Foodservice Consultants Studio in Henrico, Va., demonstrates a truly diverse breadth of knowledge and skills.The long list of credentials that follow Amy Hegarty’s name -- CID, ASID, CFSP, LEED Green Associate -- comes by way of a dedication to always wanting to learn more. Her 10-plus-year tenure with
Growing up surrounded by her architect father’s drawings, Hegarty knew she wanted to become a designer; she just didn’t know in what capacity. Her foray into the foodservice industry started with a part-time job at a design firm while in interior design school at Virginia Commonwealth University.
“Back when there were actual bulletin boards; there was a job posting at a company that did retail and foodservice design and it sounded interesting, so I applied and got the job,” says Hegarty. She gained experience in designing a variety of spaces and kitchens while at the firm, including stadium, airport, restaurant and retail projects. “Those were the things we weren’t learning in school at the time. In our hospitality design classes, we would design the lobbies and front-of-house and simply block out the kitchen knowing someone else would do that.”
That someone would later become Hegarty. She eventually went on to land a job at KSA Interiors, a traditional interior design office, where she spent two years as a project manager. She found she missed the foodservice side. Hegarty devoted more attention to the kitchen design opportunities that came her way while at the firm.
The leap into fully focused kitchen design work came during The NAFEM Show 2007 in Atlanta when Hegarty met up with Larry Huber, then a principal at Foodservice Consultants Studio (FCS). “Two weeks later I was working for him,” she says.
Now as an equal partner at FCS with the other four principals, Hegarty works on a variety of projects, from military and government to college/universities, corporate dining, healthcare, senior living and some restaurants. Her main focus, however, rests in designing kitchens for K-12 schools. Hegarty says she’s been enjoying the drastic changes in the segment most recently as yet another challenge to tackle.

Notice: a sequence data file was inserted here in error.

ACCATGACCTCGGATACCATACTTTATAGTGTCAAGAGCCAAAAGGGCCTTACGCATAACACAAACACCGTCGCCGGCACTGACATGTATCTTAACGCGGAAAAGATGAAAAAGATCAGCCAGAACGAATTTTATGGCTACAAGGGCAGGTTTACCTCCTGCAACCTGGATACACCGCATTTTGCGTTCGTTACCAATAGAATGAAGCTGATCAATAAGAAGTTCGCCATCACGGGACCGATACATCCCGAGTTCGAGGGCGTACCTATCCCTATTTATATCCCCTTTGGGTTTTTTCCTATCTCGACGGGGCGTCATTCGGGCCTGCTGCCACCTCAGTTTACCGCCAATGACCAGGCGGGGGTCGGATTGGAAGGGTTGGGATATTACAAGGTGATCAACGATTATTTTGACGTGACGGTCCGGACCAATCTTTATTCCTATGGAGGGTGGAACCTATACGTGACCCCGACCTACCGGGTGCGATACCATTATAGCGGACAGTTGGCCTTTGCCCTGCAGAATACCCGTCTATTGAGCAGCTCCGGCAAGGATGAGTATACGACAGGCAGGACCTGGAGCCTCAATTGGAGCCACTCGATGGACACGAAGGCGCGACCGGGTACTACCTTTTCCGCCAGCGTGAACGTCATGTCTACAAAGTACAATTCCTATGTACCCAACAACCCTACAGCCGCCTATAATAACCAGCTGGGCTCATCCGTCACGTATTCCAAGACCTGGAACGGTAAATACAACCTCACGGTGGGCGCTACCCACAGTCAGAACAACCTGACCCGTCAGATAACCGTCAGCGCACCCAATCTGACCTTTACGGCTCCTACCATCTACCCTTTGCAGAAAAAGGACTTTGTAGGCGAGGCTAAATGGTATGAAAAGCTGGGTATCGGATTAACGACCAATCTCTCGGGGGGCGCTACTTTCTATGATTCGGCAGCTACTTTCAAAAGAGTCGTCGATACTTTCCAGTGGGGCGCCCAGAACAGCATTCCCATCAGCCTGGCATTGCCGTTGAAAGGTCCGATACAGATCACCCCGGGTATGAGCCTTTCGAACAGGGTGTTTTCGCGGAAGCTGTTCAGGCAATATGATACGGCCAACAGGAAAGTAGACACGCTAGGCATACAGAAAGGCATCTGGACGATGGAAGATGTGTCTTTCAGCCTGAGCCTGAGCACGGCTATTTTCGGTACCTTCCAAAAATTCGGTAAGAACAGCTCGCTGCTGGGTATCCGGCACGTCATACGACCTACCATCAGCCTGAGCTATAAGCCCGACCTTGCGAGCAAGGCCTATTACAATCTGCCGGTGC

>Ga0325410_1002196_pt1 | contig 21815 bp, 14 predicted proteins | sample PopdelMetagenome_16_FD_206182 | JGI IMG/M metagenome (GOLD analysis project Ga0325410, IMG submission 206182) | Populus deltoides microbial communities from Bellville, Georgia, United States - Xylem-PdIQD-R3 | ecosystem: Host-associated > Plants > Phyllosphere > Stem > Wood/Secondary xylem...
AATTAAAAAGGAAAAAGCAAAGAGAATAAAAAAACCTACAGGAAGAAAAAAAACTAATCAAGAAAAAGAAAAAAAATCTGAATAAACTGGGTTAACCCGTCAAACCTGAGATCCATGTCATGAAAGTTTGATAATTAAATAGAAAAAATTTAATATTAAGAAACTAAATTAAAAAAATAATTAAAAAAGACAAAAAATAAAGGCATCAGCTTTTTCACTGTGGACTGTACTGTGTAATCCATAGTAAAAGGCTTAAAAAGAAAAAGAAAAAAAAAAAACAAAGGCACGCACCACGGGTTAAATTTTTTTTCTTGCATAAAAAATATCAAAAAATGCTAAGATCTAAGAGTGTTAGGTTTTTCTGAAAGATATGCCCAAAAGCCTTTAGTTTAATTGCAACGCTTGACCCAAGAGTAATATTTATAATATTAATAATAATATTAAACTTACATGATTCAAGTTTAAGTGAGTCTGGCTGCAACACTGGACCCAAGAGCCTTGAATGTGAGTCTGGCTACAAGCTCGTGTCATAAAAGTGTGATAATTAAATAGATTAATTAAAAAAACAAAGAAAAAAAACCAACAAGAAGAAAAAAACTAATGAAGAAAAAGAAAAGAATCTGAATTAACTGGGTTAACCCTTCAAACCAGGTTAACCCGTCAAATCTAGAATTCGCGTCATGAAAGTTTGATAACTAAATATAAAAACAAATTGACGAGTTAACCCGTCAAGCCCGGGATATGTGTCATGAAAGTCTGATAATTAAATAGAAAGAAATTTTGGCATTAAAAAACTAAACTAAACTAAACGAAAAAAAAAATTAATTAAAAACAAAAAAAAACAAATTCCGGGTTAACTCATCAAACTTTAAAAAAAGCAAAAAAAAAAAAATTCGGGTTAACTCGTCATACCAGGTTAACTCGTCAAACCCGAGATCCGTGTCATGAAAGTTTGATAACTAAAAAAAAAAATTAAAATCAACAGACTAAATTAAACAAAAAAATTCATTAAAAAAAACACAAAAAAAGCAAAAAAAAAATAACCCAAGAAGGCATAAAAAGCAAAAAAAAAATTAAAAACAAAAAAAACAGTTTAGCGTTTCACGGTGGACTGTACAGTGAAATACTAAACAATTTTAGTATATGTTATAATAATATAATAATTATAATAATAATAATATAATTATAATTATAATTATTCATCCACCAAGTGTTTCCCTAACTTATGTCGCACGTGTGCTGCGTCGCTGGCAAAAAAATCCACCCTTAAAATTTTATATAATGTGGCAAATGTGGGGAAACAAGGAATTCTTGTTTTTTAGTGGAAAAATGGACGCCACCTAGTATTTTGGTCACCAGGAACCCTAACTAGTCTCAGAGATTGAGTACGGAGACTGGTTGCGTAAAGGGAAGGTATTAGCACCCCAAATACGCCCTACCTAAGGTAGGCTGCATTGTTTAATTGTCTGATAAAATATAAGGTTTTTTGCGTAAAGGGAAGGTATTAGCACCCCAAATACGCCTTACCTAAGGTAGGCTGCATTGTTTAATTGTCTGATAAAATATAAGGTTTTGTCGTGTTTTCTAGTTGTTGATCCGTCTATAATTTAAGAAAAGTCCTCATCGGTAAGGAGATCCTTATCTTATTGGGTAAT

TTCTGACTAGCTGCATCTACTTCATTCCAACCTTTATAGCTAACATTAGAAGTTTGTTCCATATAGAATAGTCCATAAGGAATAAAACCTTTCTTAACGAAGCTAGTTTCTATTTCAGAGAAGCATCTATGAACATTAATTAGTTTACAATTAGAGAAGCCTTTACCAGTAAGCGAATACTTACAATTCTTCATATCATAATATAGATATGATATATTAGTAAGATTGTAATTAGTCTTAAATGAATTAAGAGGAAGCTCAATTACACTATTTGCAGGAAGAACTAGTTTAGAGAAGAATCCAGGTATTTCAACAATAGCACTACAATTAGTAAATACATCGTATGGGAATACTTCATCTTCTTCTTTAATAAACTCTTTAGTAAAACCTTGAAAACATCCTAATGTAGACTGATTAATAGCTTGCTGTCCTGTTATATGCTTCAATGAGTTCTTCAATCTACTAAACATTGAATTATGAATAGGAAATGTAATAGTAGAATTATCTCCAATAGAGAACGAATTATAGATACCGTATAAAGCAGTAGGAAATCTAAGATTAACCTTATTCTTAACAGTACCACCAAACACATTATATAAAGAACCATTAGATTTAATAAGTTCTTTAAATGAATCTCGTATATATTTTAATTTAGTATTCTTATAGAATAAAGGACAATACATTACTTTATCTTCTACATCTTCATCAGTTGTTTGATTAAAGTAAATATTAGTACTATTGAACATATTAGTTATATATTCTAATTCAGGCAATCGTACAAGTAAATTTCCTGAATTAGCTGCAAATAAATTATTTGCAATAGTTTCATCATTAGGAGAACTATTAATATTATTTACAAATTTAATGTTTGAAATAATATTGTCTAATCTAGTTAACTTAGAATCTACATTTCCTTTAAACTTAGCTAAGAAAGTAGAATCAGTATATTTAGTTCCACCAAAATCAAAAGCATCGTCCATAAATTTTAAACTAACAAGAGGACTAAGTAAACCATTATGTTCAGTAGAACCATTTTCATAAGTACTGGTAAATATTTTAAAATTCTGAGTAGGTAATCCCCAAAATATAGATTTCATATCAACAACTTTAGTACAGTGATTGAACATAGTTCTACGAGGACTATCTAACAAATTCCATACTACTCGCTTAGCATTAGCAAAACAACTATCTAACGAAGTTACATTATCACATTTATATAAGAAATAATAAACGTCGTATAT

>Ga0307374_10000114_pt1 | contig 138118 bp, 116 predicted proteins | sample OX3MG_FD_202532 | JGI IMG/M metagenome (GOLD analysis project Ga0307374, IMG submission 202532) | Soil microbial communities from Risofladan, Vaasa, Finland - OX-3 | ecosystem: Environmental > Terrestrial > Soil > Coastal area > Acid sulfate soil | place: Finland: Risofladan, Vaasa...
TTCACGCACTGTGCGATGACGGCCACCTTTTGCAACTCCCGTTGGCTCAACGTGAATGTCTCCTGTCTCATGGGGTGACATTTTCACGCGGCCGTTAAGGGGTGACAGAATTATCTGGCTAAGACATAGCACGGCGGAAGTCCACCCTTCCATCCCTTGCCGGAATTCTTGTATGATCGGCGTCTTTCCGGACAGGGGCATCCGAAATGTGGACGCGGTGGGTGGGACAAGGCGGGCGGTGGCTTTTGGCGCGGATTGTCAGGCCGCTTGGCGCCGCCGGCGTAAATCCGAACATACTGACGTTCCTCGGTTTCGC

“Schools are doing more fresh produce as well as sourcing more from local farmers,” Hegarty says. “This greatly impacts their storage, prep areas, how many sinks they need, and there is a much greater requirement for coolers versus freezers. There also has to be more prep area space for chopping vegetables and even handling fresh meat.”
On the design side, school foodservice continues to change as spaces get smaller and production schedules are compressed. “That’s been a very recent switch, and I’m not sure why,” Hegarty says. “School projects used to take 18 months to 2 years, now they can be done in under a year.”
Even though the timelines are faster, Hegarty treats each kitchen at each school as its own, individual project with its own needs. “Some architects tend to think that the kitchen design should go fast because they will say, ‘aren’t these just copies of other schools?’ But no, I find kitchens to be very personal, even in K-12. Some schools want to use gas, not electric, and that’s a huge change. There might be a different number of students, so you need a different menu. There may be more or less space or a different type of layout. And then foodservice directors have their own, individual ideas.”
Hegarty’s strong attention to detail helps her accommodate these various changes while still working fast to get the designs completed.